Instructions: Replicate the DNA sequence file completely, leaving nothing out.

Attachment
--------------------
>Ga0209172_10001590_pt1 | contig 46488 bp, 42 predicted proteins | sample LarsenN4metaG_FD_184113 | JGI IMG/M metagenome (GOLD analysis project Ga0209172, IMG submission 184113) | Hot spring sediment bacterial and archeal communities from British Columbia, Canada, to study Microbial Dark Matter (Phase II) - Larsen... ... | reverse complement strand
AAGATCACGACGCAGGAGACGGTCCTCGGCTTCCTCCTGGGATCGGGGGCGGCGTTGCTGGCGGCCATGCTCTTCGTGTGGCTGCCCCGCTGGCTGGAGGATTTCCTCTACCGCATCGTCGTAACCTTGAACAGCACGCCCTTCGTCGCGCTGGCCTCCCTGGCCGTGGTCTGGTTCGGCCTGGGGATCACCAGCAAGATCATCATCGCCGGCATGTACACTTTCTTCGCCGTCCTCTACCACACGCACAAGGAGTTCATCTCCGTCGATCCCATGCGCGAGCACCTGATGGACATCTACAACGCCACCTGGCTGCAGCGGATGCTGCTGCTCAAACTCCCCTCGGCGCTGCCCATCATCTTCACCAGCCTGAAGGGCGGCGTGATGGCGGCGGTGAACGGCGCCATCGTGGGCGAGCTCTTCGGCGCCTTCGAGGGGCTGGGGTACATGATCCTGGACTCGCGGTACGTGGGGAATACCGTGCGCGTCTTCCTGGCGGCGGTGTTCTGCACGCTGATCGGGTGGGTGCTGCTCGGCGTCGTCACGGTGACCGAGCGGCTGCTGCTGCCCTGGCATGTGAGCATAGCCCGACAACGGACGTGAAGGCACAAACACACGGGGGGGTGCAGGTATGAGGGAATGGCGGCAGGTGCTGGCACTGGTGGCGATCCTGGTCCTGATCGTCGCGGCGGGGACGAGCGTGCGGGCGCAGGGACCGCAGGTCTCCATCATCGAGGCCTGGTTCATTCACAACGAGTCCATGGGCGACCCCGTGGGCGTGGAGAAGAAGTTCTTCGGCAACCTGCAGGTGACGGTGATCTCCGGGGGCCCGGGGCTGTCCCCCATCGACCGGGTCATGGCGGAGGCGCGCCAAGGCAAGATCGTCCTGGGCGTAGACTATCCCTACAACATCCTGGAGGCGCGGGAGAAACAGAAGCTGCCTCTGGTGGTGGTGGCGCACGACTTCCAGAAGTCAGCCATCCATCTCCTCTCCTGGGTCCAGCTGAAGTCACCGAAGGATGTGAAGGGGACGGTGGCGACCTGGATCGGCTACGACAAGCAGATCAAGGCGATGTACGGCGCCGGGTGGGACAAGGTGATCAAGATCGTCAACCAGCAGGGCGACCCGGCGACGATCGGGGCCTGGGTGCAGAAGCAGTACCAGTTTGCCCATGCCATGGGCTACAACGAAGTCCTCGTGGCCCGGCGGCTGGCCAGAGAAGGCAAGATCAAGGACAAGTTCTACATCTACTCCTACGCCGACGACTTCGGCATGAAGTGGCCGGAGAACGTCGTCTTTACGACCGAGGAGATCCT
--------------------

>Ga0209172_10001590_pt1 | contig 46488 bp, 42 predicted proteins | sample LarsenN4metaG_FD_184113 | JGI IMG/M metagenome (GOLD analysis project Ga0209172, IMG submission 184113) | Hot spring sediment bacterial and archeal communities from British Columbia, Canada, to study Microbial Dark Matter (Phase II) - Larsen... ... | reverse complement strand
AAGATCACGACGCAGGAGACGGTCCTCGGCTTCCTCCTGGGATCGGGGGCGGCGTTGCTGGCGGCCATGCTCTTCGTGTGGCTGCCCCGCTGGCTGGAGGATTTCCTCTACCGCATCGTCGTAACCTTGAACAGCACGCCCTTCGTCGCGCTGGCCTCCCTGGCCGTGGTCTGGTTCGGCCTGGGGATCACCAGCAAGATCATCATCGCCGGCATGTACACTTTCTTCGCCGTCCTCTACCACACGCACAAGGAGTTCATCTCCGTCGATCCCATGCGCGAGCACCTGATGGACATCTACAACGCCACCTGGCTGCAGCGGATGCTGCTGCTCAAACTCCCCTCGGCGCTGCCCATCATCTTCACCAGCCTGAAGGGCGGCGTGATGGCGGCGGTGAACGGCGCCATCGTGGGCGAGCTCTTCGGCGCCTTCGAGGGGCTGGGGTACATGATCCTGGACTCGCGGTACGTGGGGAATACCGTGCGCGTCTTCCTGGCGGCGGTGTTCTGCACGCTGATCGGGTGGGTGCTGCTCGGCGTCGTCACGGTGACCGAGCGGCTGCTGCTGCCCTGGCATGTGAGCATAGCCCGACAACGGACGTGAAGGCACAAACACACGGGGGGGTGCAGGTATGAGGGAATGGCGGCAGGTGCTGGCACTGGTGGCGATCCTGGTCCTGATCGTCGCGGCGGGGACGAGCGTGCGGGCGCAGGGACCGCAGGTCTCCATCATCGAGGCCTGGTTCATTCACAACGAGTCCATGGGCGACCCCGTGGGCGTGGAGAAGAAGTTCTTCGGCAACCTGCAGGTGACGGTGATCTCCGGGGGCCCGGGGCTGTCCCCCATCGACCGGGTCATGGCGGAGGCGCGCCAAGGCAAGATCGTCCTGGGCGTAGACTATCCCTACAACATCCTGGAGGCGCGGGAGAAACAGAAGCTGCCTCTGGTGGTGGTGGCGCACGACTTCCAGAAGTCAGCCATCCATCTCCTCTCCTGGGTCCAGCTGAAGTCACCGAAGGATGTGAAGGGGACGGTGGCGACCTGGATCGGCTACGACAAGCAGATCAAGGCGATGTACGGCGCCGGGTGGGACAAGGTGATCAAGATCGTCAACCAGCAGGGCGACCCGGCGACGATCGGGGCCTGGGTGCAGAAGCAGTACCAGTTTGCCCATGCCATGGGCTACAACGAAGTCCTCGTGGCCCGGCGGCTGGCCAGAGAAGGCAAGATCAAGGACAAGTTCTACATCTACTCCTACGCCGACGACTTCGGCATGAAGTGGCCGGAGAACGTCGTCTTTACGACCGAGGAGATCCT